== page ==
Penn State

Army ROTC cadets make transition from student to officer

The ten new officers from the Penn Stare Army ROTC Nittany Lion Battalion take their Oath of Office during the fall 2016 commissioning ceremony at Schwab Auditorium on Friday, December 16, 2016.
The ten new officers from the Penn Stare Army ROTC Nittany Lion Battalion take their Oath of Office during the fall 2016 commissioning ceremony at Schwab Auditorium on Friday, December 16, 2016. adrey@centredaily.com

All the top U.S. Army commanding officers had to start somewhere.

Many start as second lieutenants — the ground floor for the Army commissioned officer. Recognized by the gold bar that identifies their rank, 10 newly minted second lieutenants walked Friday from Penn State’s Schwab Auditorium with their heads held high.

As students in the university’s Reserve Officers’ Training Corps, receiving their commission as officers in the U.S. Army is the second to last step in their educational journey — graduation is the last. It’s a particularly special moment for the new officers, their families and their military educators.

Each graduating cadet was “pinned” by family members, who apply a patch featuring the gold bars to the cadet’s shoulders. The lieutenant then receives his first salute by an enlisted member of the military, presenting the member with a coin that acknowledges the officer’s new rank and position.

Evan Simpson, 22, of Greensburg, majored in nuclear engineering and will begin his time as a lieutenant in the West Virginia National Guard. He said his father and grandfather got him interested in military history, inspiring his decision to go into the Army.

“You think about (being commissioned) happening, and you’ve been looking forward to it,” Simpson said after the ceremony. “When it actually happened, when they pinned me, I couldn’t help but smile.”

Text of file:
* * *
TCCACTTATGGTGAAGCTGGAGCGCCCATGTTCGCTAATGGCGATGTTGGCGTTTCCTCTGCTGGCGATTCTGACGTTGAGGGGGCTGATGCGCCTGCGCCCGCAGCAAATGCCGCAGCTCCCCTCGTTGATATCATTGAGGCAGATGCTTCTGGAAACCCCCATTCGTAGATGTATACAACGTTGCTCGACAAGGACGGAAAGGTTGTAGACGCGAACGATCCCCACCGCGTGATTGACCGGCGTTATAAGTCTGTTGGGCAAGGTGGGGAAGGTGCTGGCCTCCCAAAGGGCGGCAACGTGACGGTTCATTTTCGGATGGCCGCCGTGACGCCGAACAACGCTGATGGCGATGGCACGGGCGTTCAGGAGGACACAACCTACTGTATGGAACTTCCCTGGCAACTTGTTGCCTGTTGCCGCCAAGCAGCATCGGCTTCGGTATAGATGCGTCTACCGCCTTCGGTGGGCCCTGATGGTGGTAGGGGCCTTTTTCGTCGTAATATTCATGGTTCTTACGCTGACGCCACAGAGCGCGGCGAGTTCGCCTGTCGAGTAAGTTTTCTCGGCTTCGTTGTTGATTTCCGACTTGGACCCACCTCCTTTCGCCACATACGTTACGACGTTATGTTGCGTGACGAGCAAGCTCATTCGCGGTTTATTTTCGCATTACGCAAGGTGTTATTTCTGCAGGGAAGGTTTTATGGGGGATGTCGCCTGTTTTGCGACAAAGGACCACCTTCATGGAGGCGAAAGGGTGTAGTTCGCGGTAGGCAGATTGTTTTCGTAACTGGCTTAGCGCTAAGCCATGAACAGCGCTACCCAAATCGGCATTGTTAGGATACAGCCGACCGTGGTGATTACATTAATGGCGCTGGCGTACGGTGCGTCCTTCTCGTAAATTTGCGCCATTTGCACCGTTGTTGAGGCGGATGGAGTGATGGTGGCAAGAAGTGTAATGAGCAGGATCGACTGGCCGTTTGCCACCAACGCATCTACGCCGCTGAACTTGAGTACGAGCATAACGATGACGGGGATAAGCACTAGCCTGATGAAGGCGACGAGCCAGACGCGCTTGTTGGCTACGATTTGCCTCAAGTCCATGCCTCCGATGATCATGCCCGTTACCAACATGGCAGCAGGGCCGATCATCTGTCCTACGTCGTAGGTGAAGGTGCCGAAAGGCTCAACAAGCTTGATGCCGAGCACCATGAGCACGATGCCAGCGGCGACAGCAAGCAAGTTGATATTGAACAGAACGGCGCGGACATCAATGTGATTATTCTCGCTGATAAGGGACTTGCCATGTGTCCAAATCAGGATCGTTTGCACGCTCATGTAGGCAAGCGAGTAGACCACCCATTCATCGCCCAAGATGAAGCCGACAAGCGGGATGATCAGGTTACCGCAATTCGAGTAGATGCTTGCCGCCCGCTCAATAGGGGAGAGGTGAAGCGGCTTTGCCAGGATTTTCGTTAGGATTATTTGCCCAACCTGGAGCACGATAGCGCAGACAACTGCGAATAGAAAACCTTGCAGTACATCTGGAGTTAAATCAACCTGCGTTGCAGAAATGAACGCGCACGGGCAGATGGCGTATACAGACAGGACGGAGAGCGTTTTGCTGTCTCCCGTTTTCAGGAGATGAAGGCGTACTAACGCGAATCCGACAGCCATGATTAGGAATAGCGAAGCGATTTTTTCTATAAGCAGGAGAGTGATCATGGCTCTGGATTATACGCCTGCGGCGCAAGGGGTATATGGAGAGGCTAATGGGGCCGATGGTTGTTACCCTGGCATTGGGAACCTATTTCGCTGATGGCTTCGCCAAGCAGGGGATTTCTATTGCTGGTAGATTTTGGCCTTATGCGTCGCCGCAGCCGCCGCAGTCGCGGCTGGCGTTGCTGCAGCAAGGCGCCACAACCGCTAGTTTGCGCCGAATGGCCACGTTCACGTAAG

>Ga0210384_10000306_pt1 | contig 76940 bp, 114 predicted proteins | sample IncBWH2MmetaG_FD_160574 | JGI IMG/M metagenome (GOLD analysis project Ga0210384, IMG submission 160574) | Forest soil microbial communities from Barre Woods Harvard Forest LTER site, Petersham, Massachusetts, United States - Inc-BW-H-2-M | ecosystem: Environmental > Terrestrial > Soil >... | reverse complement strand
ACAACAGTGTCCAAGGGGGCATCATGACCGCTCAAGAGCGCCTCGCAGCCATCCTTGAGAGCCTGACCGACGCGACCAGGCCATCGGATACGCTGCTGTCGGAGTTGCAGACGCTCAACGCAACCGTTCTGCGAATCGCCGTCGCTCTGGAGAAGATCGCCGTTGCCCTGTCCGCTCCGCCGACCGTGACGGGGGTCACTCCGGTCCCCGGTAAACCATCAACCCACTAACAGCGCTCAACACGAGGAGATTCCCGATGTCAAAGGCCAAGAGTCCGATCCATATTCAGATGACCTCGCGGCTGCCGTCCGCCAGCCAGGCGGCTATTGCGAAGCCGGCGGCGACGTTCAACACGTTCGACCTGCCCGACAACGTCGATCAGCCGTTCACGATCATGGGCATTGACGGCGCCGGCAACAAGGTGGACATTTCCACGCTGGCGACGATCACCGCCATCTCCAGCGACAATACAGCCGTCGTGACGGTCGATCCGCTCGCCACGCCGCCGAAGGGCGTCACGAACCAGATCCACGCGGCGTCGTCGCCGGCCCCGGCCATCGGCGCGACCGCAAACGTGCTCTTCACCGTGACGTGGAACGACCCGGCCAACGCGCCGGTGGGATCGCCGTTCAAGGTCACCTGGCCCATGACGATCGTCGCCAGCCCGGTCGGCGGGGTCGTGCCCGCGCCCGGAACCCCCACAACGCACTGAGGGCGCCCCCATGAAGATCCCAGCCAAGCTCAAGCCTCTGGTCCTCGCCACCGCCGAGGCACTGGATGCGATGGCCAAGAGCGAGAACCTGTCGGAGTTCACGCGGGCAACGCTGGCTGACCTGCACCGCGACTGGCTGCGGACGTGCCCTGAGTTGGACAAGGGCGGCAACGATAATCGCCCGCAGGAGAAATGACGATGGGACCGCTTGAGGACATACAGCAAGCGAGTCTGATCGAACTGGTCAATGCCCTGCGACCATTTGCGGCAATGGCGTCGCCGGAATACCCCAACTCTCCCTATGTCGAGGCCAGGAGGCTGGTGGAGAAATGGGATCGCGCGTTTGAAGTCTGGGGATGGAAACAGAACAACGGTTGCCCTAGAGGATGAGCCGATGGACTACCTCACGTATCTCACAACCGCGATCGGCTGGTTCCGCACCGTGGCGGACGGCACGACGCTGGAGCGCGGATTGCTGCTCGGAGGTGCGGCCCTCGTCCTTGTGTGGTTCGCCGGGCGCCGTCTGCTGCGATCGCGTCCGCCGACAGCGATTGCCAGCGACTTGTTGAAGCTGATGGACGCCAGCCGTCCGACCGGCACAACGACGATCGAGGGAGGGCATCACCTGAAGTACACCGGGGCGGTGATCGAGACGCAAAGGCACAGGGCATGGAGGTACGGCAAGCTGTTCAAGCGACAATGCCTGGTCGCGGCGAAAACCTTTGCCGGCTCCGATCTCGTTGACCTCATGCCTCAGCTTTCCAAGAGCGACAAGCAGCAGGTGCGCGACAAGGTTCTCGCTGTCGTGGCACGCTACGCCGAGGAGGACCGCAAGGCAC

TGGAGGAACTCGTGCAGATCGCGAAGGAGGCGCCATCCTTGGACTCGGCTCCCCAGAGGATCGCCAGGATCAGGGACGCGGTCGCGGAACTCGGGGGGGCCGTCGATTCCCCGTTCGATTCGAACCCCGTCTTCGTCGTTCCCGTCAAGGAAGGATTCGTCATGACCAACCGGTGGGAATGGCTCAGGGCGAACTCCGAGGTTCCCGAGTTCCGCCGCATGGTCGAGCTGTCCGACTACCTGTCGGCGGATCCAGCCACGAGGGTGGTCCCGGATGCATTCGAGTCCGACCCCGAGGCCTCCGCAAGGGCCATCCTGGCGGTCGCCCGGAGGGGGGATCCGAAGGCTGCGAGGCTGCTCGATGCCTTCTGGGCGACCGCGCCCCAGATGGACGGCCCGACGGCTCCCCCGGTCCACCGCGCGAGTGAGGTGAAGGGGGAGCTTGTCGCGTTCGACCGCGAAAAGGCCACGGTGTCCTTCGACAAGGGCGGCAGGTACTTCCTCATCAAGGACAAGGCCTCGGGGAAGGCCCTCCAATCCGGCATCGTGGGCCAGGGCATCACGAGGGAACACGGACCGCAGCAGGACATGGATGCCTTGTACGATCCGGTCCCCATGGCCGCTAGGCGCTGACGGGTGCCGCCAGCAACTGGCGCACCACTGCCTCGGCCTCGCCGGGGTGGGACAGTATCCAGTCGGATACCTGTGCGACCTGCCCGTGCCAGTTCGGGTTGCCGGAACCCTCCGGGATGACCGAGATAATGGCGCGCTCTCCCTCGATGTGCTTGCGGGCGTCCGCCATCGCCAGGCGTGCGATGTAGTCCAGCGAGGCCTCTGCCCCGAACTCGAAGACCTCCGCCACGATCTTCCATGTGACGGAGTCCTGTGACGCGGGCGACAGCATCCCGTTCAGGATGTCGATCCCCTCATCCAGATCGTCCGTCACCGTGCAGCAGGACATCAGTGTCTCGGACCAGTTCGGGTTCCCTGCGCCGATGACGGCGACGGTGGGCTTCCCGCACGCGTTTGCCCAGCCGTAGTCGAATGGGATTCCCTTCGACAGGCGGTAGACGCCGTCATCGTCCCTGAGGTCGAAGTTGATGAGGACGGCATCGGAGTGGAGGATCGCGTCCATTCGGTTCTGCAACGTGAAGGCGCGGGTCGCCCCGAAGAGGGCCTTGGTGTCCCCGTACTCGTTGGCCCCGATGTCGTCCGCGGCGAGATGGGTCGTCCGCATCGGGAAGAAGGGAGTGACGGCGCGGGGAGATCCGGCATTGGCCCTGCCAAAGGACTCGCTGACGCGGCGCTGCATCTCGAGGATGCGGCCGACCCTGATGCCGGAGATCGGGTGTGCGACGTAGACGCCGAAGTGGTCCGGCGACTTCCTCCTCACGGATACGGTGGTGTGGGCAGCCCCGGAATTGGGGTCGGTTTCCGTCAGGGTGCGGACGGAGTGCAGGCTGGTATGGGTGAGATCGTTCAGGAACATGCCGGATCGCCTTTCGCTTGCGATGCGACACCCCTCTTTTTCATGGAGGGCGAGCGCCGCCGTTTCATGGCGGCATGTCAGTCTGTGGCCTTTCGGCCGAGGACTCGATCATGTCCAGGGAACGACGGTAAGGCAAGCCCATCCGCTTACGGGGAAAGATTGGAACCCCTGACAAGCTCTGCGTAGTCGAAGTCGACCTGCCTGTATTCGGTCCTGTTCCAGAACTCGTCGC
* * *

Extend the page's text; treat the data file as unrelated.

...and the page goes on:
Simpson said he always figured he wanted to be an Army officer, and the path the Army offered allowed him to both become an officer and follow nuclear engineering at the same time. And it included a lot of work — Simpson said he put in about 11 semesters of work between normal and summer classes.

Friday’s class represented several engineering majors who typically put in four-and-a-half years of study, said Sgt. Maj. Carolanne Wright, ROTC chief military science instructor.

“Cadets spend the last two years truly focusing on developing skills to become Army officers,” she said.

The ceremony represented the transition from cadets to officers, she said, and is the pivotal event that helps them move from Penn State and the ROTC program to Army life. On Saturday, they will be formally graduating, then moving on to their basic officer leadership course and the branch-specific course involved.

“We are very fortunate to have very strong students who also opt to be ROTC cadets,” Wright said.

Jeremy Hartley: 814-231-4616, @JJHartleyNews

The U.S. Army ROTC December 2016 graduating class included: Ryan Briglia, Zachary Buchheit, Jack Kerwin, Sean Quinn, Matthew Wolfel, Nathan Vitacco, Walker Glunz, Zachary Criswell, Evan Simpson and Nicholas Konicoff.

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